The following, i can recommend and most are free as well:

  • Signal: OpenSource, Free, Security Audited, Android, iOS, Chrome App, Chat, Video, Decent Crypto
  • Wire Messenger: Closed Source, Free, Security Audited, Android, iOS, Chat, Video, Good Crypto
  • Telegram: Closed Source MProto Protocol, Security Audited, Android, iOS, Windows Phone, native Desktop Apps, optional end-to-end encryption, Good Crypto
  • Threema: Closed Source, Costs 2,99 €, Android, iOS, Windows Phone
  • Wickr: Photo, Video, Voice Messages, Share Files, Decent Crypto


Browse privacy aware

Even when you have deleted your Facebook account and you browse the web, you should take care what footprints you leave behind… The Electronic Frontier Found is a good place to start:

Alternatively give the incredible CLIQZ browser a try. Even Mozilla bought a stake in that company. If you have iOS, you might give Firefox Klar a shot.

Change your mail provider

If you want to go the extra mile (as i did), you can and should change your mail provider to a privacy aware one. There are nowadays real decent providers out there, that can rival GMails UI or Google Docs like apps as well. A personal incomplete list:

Generally, the most important point is that your privacy should be at the core DNA of the company. That they are hosting the data in a “safe” country with good privacy laws. And lastly, that they do a very good job at encryption, meaning where PGP is kind of built in. The term coined by the community is: Zero Knowlege (only your machine has your decrypted data).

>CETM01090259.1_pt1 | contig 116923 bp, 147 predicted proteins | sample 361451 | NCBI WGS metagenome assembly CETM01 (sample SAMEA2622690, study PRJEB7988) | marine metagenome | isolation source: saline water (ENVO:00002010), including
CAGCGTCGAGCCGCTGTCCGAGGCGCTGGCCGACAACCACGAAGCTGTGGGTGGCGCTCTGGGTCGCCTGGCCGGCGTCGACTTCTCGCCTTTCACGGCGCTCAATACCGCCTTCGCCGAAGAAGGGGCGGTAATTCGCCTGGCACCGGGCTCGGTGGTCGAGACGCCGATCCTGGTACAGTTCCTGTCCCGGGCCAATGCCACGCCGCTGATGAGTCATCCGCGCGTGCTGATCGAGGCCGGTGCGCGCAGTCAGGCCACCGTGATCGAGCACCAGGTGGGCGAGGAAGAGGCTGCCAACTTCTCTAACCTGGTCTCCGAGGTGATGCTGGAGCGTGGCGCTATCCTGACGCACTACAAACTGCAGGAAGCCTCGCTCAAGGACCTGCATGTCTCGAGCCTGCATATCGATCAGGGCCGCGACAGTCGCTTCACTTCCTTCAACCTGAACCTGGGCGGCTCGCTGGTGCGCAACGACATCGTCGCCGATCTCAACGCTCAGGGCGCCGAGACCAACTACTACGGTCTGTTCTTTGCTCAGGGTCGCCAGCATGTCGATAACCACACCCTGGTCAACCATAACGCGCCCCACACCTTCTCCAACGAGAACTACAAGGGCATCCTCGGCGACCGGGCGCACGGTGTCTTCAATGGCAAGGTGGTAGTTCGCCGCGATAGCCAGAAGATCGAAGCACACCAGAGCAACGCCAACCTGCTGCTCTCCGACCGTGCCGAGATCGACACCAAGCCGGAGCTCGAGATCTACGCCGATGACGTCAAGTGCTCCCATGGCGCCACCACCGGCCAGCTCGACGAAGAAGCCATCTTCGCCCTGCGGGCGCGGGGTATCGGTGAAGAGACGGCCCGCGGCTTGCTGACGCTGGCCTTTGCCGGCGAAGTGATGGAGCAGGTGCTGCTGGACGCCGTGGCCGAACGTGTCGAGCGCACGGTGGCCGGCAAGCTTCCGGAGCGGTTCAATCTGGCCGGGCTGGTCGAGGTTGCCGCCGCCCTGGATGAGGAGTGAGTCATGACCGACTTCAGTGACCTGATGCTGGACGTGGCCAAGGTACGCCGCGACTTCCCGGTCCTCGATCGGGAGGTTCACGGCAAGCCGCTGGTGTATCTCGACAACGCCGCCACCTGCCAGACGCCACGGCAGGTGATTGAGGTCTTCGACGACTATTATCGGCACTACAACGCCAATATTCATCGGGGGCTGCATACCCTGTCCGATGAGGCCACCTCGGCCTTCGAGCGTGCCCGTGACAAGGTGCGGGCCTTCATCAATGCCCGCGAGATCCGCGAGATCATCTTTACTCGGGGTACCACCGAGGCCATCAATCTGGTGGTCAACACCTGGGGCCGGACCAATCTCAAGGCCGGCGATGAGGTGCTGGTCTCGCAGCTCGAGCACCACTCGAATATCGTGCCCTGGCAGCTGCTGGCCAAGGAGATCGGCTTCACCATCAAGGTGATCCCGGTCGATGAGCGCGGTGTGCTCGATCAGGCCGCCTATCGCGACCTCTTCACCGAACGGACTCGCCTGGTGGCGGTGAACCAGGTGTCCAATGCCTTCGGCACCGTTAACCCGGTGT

An interesting approach has just recently (Jan ’17) been started by Lavabit founder Ladar Levinson: DIME (Dark Internet Mail Environment). Let’s see, how it will be received in the net…

Encrypt your personal files

Feeling uneasy about who could access your files (pictures, documents)? Microsoft(OneDrive), Google(GDrive) and Apple(iCloud) are U.S. companies and are not really encrypting your data correctly. In the current situation a subpoena is enough to access your data, without your consent or approval. Hence, I am too concerned. Basically you have 3 choices:

  1. Leave everything as it is, and accept the risk that 3rd parties could access your files.
  2. Move all your personal files to a private storage like QNAP/Synology at a safe location.
  3. Use your Cloud Storage (OneDrive, Google Drive etc.), but do encrypt them with a tool like Boxcryptor / Cryptomator

Small note: Boxcryptor has also started a secure file sharing service on top of their existing Boxcryptor offering: whisp.ly. Quite handy, when you want to share large swaths of data in a secure and private manner.

Feedback is highly welcome.